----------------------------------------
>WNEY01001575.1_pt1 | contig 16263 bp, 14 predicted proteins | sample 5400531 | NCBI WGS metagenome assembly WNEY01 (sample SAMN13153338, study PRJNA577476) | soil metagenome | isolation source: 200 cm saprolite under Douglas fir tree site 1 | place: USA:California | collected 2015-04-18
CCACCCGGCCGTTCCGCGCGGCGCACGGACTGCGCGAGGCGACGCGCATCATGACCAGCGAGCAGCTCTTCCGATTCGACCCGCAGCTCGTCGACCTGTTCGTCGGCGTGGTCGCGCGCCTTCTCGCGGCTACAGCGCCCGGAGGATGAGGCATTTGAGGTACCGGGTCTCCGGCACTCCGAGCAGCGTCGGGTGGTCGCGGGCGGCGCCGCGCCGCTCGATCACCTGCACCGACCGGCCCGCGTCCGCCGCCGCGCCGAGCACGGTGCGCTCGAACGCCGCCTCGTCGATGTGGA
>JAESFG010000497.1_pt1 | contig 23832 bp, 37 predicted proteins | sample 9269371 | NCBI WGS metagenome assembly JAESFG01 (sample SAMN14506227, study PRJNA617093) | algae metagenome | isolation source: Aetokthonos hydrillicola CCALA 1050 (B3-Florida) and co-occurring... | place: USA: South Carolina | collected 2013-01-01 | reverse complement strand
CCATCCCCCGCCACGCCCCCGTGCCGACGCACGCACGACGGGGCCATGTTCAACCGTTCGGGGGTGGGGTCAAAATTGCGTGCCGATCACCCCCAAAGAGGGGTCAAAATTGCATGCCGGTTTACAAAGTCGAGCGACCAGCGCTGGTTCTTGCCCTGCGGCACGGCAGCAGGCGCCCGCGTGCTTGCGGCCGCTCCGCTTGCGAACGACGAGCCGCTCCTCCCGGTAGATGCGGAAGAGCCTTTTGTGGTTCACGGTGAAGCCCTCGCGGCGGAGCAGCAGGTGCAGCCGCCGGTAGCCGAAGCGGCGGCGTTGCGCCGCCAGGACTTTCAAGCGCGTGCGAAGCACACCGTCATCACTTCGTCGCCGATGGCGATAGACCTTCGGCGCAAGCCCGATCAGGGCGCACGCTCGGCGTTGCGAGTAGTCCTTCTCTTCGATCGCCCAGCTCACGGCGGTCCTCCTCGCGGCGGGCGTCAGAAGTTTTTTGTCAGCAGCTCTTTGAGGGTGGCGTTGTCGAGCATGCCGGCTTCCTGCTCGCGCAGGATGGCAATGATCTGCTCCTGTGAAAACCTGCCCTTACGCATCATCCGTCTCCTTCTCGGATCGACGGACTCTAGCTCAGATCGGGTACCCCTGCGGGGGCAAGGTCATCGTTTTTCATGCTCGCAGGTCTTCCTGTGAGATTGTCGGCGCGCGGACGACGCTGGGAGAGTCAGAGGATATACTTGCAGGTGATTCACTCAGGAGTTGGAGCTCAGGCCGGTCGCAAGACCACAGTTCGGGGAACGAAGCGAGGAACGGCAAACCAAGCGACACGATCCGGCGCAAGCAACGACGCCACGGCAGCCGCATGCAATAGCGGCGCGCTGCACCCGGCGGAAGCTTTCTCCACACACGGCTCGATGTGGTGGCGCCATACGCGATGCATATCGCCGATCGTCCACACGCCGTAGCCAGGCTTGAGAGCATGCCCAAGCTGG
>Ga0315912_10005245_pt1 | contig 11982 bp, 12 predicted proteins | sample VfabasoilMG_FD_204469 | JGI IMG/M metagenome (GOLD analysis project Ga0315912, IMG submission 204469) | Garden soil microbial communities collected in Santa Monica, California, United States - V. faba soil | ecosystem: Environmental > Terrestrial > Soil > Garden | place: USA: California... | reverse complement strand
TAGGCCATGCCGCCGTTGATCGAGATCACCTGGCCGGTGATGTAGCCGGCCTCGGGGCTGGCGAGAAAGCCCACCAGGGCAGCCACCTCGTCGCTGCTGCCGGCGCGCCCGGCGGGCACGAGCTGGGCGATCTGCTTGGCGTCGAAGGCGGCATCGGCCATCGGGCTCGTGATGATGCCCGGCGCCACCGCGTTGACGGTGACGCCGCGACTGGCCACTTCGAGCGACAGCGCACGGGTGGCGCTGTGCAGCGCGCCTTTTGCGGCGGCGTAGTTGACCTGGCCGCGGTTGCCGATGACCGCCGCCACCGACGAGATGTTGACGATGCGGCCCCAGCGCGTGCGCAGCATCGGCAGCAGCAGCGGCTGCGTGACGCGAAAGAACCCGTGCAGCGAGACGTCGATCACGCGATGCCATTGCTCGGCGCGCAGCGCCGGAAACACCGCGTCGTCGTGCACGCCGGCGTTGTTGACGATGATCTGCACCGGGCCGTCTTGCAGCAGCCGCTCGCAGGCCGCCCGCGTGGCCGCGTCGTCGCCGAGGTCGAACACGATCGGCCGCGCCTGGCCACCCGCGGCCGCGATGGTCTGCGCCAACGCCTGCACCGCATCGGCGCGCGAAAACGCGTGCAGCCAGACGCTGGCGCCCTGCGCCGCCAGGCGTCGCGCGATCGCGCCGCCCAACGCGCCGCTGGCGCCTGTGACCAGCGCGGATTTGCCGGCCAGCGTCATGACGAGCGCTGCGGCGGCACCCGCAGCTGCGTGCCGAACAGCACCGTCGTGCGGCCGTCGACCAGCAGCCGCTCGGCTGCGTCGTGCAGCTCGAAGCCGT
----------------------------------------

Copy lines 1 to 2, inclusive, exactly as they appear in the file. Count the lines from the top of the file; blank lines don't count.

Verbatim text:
>WNEY01001575.1_pt1 | contig 16263 bp, 14 predicted proteins | sample 5400531 | NCBI WGS metagenome assembly WNEY01 (sample SAMN13153338, study PRJNA577476) | soil metagenome | isolation source: 200 cm saprolite under Douglas fir tree site 1 | place: USA:California | collected 2015-04-18
CCACCCGGCCGTTCCGCGCGGCGCACGGACTGCGCGAGGCGACGCGCATCATGACCAGCGAGCAGCTCTTCCGATTCGACCCGCAGCTCGTCGACCTGTTCGTCGGCGTGGTCGCGCGCCTTCTCGCGGCTACAGCGCCCGGAGGATGAGGCATTTGAGGTACCGGGTCTCCGGCACTCCGAGCAGCGTCGGGTGGTCGCGGGCGGCGCCGCGCCGCTCGATCACCTGCACCGACCGGCCCGCGTCCGCCGCCGCGCCGAGCACGGTGCGCTCGAACGCCGCCTCGTCGATGTGGA